Yes, the polio vaccines are not 100 percent free of backfiring. But given at its zenith in the 1940s and 1950s polio was killing or crippling more than 500,000 people worldwide in an annual basis gives you a lot of perspective.
The peak year, by the way, for polio in the United States was 1952. There were nearly 58,000 cases with almost all having lasting effects in addition to 3,000 deaths.
I do not make light of anyone’s reservations about the COVID-19 vaccine. There are more than a few healthcare professionals not thrilled about the compressed study period when it comes to potential side effects. It also didn’t help that politicians opposed to Trump undermined confidence in the relative warp speed of the vaccine development. It got to the point that even Gov. Newsom — who was the savviest among Democrat state governors when it came to not poking Trump in the proverbial eye — said he would require independent testing by California before he would allow the vaccine to be used in the Golden State.
There were never independent tests done by California. The point is politicians, depending upon their persuasion, invested a lot of effort into either pooh-poohing the pandemic or undermining the public’s confidence in vaccines being developed on Trump’s watch.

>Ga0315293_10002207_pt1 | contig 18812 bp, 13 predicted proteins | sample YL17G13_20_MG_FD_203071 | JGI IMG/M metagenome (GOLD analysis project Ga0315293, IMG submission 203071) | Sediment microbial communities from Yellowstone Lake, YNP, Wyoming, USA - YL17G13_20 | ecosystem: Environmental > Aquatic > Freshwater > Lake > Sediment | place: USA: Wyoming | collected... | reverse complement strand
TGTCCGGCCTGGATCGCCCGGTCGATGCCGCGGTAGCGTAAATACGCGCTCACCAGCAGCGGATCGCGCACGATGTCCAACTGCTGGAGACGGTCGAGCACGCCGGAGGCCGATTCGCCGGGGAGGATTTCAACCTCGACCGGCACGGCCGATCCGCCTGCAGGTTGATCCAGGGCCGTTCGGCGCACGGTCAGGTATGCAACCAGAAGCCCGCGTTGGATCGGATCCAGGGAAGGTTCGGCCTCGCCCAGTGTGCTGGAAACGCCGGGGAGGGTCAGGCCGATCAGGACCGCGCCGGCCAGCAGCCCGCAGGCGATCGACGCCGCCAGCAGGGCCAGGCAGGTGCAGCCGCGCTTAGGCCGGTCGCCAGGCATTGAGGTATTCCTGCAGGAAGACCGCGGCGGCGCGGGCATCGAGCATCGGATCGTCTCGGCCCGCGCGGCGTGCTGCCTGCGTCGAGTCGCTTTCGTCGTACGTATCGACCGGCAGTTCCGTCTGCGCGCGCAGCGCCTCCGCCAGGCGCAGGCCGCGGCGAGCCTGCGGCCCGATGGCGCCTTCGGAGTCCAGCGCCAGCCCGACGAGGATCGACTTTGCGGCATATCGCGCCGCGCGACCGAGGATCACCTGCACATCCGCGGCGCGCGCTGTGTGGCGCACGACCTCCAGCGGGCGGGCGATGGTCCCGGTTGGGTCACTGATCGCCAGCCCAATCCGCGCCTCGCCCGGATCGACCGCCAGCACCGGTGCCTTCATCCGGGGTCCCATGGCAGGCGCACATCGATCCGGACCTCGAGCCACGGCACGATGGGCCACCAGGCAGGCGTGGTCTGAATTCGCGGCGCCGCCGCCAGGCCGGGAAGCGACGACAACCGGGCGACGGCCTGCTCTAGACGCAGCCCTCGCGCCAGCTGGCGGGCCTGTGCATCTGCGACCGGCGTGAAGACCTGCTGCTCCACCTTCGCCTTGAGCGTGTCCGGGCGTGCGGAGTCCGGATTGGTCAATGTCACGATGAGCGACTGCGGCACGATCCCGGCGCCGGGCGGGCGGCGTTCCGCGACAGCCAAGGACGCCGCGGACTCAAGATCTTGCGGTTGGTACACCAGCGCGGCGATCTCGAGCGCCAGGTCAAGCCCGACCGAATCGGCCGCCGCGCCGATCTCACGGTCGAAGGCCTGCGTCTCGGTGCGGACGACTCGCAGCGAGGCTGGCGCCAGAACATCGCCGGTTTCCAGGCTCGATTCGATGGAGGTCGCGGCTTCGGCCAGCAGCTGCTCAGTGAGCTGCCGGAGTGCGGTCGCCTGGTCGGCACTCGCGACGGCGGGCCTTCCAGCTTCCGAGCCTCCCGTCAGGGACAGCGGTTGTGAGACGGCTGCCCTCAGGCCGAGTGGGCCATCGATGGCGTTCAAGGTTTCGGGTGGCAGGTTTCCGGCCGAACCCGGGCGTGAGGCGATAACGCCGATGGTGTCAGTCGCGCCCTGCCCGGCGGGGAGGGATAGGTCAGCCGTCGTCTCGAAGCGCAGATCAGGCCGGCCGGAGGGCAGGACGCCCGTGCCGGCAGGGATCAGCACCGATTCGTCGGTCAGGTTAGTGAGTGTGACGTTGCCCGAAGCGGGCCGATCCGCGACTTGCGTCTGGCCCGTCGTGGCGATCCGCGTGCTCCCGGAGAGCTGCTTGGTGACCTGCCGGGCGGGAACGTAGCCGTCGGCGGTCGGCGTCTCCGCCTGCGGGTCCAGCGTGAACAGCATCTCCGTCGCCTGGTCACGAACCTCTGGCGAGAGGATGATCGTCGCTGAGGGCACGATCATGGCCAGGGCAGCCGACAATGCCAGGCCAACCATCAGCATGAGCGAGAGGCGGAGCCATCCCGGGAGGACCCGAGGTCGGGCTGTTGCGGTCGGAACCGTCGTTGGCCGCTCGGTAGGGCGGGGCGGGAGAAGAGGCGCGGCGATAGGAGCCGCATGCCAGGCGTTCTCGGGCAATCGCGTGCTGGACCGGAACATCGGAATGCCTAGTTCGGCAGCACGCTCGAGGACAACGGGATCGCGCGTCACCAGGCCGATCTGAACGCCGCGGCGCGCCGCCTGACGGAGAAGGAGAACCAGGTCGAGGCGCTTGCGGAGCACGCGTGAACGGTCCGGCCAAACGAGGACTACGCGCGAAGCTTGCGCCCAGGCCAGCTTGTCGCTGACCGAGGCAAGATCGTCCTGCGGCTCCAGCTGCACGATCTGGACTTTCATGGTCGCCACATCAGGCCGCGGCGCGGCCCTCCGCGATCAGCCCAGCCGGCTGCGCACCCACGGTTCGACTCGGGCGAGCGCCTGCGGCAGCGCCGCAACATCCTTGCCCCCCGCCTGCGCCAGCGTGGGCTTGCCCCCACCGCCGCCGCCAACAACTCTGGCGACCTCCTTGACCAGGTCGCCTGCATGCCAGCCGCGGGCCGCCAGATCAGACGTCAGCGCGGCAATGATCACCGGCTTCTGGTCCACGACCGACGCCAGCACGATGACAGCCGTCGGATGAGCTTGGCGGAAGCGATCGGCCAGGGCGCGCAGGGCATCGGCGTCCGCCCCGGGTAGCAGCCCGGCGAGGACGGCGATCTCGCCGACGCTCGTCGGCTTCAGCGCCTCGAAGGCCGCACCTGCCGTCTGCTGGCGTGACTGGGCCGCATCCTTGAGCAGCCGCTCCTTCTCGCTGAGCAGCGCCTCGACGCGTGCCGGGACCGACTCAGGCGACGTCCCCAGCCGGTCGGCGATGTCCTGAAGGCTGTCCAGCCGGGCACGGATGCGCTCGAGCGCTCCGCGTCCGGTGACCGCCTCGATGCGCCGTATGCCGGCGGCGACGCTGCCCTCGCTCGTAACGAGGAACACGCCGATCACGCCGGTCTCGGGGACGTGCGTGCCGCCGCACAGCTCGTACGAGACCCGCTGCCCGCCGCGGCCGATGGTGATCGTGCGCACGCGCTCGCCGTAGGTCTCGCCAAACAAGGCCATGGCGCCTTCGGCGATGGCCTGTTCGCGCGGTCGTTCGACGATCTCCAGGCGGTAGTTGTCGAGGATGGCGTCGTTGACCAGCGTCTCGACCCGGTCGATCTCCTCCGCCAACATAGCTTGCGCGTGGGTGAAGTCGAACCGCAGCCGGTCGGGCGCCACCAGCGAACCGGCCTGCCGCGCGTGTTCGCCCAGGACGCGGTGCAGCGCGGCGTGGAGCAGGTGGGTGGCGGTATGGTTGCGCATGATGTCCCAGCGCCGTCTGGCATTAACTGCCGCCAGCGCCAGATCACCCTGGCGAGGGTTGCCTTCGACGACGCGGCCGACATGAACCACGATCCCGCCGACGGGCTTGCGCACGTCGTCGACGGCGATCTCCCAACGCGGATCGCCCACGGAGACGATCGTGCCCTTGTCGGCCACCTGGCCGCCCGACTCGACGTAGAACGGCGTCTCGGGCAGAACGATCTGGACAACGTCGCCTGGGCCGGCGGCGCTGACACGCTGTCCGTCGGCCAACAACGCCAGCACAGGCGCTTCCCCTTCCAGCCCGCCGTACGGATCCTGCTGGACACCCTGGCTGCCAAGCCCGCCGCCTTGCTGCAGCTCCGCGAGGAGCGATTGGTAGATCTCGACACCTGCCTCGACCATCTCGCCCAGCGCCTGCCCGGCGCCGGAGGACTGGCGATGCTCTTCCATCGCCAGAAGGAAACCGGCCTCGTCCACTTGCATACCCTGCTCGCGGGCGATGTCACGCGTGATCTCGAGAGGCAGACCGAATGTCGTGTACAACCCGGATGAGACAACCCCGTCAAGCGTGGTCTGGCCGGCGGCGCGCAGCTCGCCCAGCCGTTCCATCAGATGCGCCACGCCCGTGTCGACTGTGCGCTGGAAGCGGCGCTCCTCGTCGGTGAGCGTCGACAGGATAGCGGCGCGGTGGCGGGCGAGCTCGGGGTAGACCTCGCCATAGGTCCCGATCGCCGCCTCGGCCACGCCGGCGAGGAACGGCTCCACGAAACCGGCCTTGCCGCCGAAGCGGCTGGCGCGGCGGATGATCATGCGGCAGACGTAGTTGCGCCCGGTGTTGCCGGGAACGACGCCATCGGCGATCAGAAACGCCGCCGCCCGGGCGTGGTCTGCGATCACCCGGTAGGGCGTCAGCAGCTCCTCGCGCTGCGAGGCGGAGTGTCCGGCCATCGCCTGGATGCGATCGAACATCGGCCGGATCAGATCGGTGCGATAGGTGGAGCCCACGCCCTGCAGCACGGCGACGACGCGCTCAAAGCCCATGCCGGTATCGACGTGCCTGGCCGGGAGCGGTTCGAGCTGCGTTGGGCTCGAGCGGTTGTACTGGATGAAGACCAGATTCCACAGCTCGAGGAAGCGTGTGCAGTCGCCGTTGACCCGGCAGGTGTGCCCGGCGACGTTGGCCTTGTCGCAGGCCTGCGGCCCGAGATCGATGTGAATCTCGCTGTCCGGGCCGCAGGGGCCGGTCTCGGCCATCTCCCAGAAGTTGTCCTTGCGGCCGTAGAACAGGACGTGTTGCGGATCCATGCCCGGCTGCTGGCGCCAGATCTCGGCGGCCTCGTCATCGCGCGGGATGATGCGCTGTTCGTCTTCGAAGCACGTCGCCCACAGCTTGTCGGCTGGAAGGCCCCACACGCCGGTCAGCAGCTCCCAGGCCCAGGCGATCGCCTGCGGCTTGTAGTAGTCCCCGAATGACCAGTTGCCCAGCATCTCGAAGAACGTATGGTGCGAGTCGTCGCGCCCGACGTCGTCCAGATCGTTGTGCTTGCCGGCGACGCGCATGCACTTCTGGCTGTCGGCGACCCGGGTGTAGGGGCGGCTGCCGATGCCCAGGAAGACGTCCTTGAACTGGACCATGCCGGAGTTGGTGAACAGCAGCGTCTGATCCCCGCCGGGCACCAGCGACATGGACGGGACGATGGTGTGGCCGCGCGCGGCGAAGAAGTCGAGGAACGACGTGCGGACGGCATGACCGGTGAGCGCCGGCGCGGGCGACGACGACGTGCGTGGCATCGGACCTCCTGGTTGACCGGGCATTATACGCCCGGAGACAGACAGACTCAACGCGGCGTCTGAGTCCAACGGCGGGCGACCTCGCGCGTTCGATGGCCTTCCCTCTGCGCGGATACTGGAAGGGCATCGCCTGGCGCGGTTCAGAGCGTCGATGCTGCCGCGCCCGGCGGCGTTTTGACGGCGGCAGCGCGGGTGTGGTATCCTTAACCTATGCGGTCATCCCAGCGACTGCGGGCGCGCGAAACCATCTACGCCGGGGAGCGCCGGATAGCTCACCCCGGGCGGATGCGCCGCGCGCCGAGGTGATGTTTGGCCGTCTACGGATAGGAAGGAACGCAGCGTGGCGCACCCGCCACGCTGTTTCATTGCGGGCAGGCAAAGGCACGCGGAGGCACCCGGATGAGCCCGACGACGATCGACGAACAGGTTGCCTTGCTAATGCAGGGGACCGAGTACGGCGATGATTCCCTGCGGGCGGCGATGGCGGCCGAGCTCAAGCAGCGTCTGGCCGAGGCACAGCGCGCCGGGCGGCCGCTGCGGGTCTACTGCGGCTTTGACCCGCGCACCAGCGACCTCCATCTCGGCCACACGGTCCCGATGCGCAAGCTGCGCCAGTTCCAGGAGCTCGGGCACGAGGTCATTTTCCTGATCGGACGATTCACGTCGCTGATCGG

So will I get a COVID-19 shot?
The answer is a qualified “yes”.
I say that because simply turning 65 in seven days doesn’t magically increase my risk any more than it is today.
There are also people between 16 and 64 who reside in San Joaquin County with underlying medical conditions who there is no doubt in my mind have a more serious exposure level to bad outcomes from contracting COVID-19 than I do.
The county is currently allowing healthcare providers to use their judgment as to who under 65 with underlying conditions can get the shots on a case by case basis. But to be honest I fully intend to wait until those with no underlying conditions between the ages of 16 and 64 are eligible for shots until I join the mad scramble.
And even then I’m likely to wait until everyone isn’t storming websites and such to get in line for a shot.
Is that creating a risk for me? Perhaps, but I have a hard time putting myself ahead of others who have much more anxiety and concerns than I do. Again, this is not about dismissing the seriousness of COVID-19 nor is it me trying to tell myself I’m bulletproof. I’m not.
But in the overall scheme of things some people have be toward the end of the line. And it’s best that they are the ones with less health issues and lower anxiety levels.
We all should get the shots in due time much in the way we get tetanus shots.
That, of course, is me speaking. I’m neither a medical professional or the webmaster of a site focusing on finding demerits, real or otherwise, when it comes to the COVID-19 shots or being all consumed about the politics of the pandemic
One last thought.
Those who line jump by lying about meeting their qualifications to get a COVID-19 shot even though they are part of a group that is considered less at risk do indeed have an underlying condition.
They have no heart.
This column is the opinion of editor, Dennis Wyatt, and does not necessarily represent the opinions of The Bulletin or 209 Multimedia. He can be reached at firstname.lastname@example.org